County Executive Brian M. Hughes weighs turkey at MarrazzoFull size photo

Mercer County Executive Brian M. Hughes(right) weighs a 14-lb. turkey at Marrazzo's Thriftway in Ewing Nov.20 using the County's new, state-of-the-art computer system alongside County Weights and Measures Director John Worth.

Contact: Julie Willmot
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EWING, N.J. -Mercer County Executive Brian M. Hughes unveiled a new, state-of-the-art software system used by the County Weights and Measures Department at Marrazzo's Thriftway today, saying it will allow even greater protections for consumers.

Hughes weighed a 14-pound turkey, stuffing, cranberry sauce, and a pumpkin pie to check that they were weighed and priced accurately as County Weights and Measures employees and Marrazzo's owner Mary Marrazzo and her father, Sam Marrazzo, looked on.

"We are the only agency in New Jersey with this new system and we are proud that it will take our ability to ensure consumers are getting what they are paying for to a new level," Hughes said. "As people prepare to head to the local supermarket to purchase turkeys and their favorite Thanksgiving foods, they can be assured that it is weighed and priced properly."

The turkey and other products Hughes inspected at Marrazzo's yesterday were all correctly weighed and priced. Afterward, Hughes purchased all the items with his credit card and donated them to the Mercer Street Friends food bank.

The computerized system, called WINWAM (Windows for Weights and Measures), is more efficient and more accurate than in the past when all measurements were calculated and recorded by hand. WINWAM, which is designed by New Jersey firm Nover, Engelstein and Associates, can make complicated calculations instantly and eliminates human error.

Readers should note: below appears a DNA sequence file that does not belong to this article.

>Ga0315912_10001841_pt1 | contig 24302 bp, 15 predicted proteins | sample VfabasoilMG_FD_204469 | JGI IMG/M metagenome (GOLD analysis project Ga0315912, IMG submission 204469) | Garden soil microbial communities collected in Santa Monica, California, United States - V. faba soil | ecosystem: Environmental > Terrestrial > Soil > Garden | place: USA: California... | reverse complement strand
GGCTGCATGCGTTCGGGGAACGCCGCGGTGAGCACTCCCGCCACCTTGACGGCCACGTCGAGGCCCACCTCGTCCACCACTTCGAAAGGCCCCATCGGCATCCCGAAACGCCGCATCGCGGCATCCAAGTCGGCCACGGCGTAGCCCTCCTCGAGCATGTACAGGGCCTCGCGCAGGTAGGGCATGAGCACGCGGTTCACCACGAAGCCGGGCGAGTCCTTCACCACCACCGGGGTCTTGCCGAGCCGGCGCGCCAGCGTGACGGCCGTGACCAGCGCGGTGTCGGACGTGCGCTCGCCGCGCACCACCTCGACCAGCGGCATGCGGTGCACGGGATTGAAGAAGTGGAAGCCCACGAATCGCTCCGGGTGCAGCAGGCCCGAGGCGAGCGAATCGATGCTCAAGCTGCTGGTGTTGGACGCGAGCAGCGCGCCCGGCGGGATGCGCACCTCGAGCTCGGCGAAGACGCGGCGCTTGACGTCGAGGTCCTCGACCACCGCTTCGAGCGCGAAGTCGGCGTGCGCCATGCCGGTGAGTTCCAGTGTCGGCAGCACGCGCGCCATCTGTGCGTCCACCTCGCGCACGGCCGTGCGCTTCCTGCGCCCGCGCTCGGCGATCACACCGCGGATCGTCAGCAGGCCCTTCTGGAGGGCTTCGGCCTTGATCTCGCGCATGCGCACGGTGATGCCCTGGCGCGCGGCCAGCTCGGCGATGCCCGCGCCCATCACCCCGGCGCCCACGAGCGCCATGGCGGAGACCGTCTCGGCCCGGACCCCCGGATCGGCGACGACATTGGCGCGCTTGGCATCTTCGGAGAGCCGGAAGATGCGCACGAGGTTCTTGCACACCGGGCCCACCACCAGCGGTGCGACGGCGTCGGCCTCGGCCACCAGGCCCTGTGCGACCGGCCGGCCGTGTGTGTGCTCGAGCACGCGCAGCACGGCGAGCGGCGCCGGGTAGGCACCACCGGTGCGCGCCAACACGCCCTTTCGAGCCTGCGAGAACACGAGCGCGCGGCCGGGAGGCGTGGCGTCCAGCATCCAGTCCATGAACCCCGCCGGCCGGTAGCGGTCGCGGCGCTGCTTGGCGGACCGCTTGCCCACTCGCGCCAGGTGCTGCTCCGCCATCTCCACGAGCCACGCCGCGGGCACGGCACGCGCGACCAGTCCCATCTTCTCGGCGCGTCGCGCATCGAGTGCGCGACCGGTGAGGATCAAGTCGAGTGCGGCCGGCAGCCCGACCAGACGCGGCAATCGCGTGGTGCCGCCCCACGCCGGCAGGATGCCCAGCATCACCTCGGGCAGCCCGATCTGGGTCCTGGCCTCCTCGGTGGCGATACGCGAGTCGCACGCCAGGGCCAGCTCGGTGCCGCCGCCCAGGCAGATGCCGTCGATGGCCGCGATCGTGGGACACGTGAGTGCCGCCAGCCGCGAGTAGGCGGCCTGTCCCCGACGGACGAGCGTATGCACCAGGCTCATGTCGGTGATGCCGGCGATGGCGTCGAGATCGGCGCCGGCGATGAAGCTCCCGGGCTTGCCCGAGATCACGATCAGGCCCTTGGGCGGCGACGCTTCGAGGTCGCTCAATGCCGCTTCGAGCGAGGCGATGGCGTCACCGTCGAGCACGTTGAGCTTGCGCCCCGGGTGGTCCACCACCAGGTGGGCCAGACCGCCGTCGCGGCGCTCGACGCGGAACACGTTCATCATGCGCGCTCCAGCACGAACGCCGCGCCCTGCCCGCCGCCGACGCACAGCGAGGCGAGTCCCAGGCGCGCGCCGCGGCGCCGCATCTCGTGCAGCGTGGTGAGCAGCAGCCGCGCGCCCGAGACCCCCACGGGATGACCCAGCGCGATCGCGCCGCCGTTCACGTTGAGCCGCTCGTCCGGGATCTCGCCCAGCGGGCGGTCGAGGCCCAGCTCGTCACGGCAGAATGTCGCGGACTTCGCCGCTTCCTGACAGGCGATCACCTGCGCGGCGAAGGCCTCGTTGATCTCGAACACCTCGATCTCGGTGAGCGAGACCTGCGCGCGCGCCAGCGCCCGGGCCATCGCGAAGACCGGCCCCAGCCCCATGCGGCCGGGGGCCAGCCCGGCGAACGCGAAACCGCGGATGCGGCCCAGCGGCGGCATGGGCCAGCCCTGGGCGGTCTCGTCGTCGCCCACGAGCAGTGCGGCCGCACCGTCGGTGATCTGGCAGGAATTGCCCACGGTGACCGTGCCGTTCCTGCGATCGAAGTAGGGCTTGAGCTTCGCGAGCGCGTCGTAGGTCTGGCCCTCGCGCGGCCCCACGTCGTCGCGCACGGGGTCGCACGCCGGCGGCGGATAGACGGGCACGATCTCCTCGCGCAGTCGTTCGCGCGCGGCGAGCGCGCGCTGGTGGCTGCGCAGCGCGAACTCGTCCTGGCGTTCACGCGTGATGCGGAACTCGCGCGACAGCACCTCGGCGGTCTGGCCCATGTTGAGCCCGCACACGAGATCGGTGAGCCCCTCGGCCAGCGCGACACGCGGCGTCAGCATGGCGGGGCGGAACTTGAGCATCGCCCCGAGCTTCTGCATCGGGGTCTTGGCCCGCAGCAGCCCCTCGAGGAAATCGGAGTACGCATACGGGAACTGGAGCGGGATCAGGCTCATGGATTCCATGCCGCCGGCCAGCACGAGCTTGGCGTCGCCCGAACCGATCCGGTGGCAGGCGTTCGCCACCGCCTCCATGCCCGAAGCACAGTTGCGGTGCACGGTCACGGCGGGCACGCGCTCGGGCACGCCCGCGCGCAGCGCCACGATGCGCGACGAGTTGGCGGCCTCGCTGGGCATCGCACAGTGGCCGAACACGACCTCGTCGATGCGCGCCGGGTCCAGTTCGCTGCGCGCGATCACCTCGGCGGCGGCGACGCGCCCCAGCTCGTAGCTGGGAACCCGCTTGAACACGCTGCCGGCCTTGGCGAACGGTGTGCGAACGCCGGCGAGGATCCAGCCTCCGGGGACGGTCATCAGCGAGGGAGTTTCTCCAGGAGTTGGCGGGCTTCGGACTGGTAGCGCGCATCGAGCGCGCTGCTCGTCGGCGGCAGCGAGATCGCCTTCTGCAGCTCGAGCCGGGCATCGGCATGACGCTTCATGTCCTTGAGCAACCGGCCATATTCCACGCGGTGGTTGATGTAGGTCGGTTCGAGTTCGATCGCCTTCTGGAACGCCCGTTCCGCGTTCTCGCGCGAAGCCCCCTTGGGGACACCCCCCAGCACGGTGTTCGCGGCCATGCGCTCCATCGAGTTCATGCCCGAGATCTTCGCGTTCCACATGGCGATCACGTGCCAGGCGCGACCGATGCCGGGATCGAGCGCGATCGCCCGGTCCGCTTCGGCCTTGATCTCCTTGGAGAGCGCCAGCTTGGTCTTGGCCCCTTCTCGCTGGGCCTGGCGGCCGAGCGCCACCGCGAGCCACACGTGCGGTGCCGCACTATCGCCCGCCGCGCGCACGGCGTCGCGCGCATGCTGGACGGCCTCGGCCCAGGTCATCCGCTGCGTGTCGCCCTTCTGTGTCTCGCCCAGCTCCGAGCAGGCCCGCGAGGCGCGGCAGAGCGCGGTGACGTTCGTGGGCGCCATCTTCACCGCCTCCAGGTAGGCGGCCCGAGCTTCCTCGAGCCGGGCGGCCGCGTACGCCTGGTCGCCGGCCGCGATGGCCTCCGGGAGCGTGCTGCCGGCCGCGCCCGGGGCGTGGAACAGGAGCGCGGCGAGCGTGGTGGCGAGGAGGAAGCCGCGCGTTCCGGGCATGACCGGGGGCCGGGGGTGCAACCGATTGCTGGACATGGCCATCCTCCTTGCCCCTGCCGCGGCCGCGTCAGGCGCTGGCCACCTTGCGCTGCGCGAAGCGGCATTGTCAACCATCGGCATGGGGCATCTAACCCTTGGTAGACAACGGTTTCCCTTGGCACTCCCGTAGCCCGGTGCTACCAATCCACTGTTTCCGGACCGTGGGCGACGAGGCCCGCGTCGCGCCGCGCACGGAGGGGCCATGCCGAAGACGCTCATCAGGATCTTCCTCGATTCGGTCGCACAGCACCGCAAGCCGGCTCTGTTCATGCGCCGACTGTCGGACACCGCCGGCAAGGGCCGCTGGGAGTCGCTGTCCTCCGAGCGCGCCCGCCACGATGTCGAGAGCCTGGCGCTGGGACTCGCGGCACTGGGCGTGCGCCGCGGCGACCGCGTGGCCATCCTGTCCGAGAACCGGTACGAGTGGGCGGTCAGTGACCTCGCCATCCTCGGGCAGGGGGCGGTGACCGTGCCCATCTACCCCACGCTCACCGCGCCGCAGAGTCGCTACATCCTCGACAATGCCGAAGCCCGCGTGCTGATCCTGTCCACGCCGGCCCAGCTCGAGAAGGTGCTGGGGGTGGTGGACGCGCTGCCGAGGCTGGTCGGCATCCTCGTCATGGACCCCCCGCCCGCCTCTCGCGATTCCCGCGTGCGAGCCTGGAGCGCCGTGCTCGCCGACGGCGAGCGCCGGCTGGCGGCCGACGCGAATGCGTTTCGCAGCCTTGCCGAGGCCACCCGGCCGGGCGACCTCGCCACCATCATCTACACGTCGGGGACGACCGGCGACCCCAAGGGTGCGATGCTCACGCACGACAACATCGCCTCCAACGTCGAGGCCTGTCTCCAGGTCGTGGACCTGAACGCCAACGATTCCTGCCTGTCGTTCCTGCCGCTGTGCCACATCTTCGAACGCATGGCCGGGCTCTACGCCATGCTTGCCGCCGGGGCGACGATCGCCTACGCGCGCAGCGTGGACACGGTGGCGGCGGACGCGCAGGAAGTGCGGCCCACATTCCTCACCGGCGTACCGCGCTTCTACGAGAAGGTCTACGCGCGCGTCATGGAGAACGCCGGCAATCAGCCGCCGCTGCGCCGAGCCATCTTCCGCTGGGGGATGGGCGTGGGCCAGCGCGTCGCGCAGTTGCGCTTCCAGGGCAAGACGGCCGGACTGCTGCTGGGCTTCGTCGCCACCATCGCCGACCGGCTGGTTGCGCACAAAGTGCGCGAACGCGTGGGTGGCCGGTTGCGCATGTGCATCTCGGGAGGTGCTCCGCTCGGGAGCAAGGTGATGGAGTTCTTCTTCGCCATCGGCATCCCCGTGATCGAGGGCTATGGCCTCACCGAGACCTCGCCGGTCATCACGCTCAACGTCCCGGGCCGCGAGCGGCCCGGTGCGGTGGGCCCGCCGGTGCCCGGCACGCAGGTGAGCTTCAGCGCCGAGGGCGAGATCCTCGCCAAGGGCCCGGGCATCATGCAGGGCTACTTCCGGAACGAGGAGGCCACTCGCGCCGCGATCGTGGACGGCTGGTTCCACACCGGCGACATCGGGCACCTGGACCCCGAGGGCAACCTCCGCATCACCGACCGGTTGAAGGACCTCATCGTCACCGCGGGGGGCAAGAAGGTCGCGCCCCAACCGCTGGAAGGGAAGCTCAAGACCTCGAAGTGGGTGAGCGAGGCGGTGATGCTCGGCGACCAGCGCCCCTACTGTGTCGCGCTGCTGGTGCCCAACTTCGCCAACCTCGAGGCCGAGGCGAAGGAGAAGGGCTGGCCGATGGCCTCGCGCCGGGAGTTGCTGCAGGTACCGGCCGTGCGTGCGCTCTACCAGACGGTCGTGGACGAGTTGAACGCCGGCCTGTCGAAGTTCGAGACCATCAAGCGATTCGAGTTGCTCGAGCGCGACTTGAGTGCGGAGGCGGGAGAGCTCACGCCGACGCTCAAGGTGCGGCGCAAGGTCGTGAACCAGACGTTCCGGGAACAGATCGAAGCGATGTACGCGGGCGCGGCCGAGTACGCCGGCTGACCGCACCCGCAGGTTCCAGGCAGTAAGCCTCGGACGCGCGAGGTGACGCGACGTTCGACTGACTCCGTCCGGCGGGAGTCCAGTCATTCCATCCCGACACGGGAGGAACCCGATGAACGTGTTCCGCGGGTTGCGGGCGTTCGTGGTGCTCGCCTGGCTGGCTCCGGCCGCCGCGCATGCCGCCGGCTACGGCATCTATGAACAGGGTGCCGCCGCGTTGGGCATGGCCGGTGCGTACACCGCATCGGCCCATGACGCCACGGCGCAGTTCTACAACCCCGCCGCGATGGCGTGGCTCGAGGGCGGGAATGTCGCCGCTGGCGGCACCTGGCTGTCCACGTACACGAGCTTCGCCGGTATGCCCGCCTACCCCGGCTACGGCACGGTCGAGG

For example, WINWAM can scan and record the barcode on a can of instant coffee and then take the recorded information to a supermarket's checkout scanner. The barcode can then be scanned at the register to see if the price on the shelf matches the price at checkout.

Through the use of three laptops, the Weights and Measures office can record information on everything from gasoline pumps to grocery items to coin-counting machines commonly found in supermarkets. The WINWAM system keeps a record of all measurements, making it easy to identify problem devices or search a business' inspection history.

In addition, the system has a log of all devices required to be registered by the State of New Jersey and can alert the Weights and Measures office when an inspection is due. In the event that a device is malfunctioning or a product isn't labeled correctly, the WINWAM system can immediately find the problem and allow the County to order it corrected.

"Both consumers and businesses will benefit from the speed of the computerized system because problems and inaccuracies can be fixed right away. The consumer could end up saving money, and businesses won't face accumulating fines," Hughes said.

Fines collected by the Weights and Measures office will pay for the WINWAM system. The County checks more than 4,000 devices each year in addition to other inspections such as food packaging.